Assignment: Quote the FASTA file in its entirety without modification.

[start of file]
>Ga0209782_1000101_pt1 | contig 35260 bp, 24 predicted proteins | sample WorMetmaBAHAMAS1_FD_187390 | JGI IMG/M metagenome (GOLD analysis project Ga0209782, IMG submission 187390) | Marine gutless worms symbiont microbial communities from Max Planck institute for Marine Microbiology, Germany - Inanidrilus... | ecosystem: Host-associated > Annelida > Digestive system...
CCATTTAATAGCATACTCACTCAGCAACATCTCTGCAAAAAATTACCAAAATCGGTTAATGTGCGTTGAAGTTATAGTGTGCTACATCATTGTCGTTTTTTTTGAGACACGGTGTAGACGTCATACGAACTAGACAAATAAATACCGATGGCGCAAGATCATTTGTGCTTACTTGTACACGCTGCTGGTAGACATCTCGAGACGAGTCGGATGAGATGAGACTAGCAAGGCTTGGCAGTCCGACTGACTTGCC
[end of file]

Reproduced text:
>Ga0209782_1000101_pt1 | contig 35260 bp, 24 predicted proteins | sample WorMetmaBAHAMAS1_FD_187390 | JGI IMG/M metagenome (GOLD analysis project Ga0209782, IMG submission 187390) | Marine gutless worms symbiont microbial communities from Max Planck institute for Marine Microbiology, Germany - Inanidrilus... | ecosystem: Host-associated > Annelida > Digestive system...
CCATTTAATAGCATACTCACTCAGCAACATCTCTGCAAAAAATTACCAAAATCGGTTAATGTGCGTTGAAGTTATAGTGTGCTACATCATTGTCGTTTTTTTTGAGACACGGTGTAGACGTCATACGAACTAGACAAATAAATACCGATGGCGCAAGATCATTTGTGCTTACTTGTACACGCTGCTGGTAGACATCTCGAGACGAGTCGGATGAGATGAGACTAGCAAGGCTTGGCAGTCCGACTGACTTGCC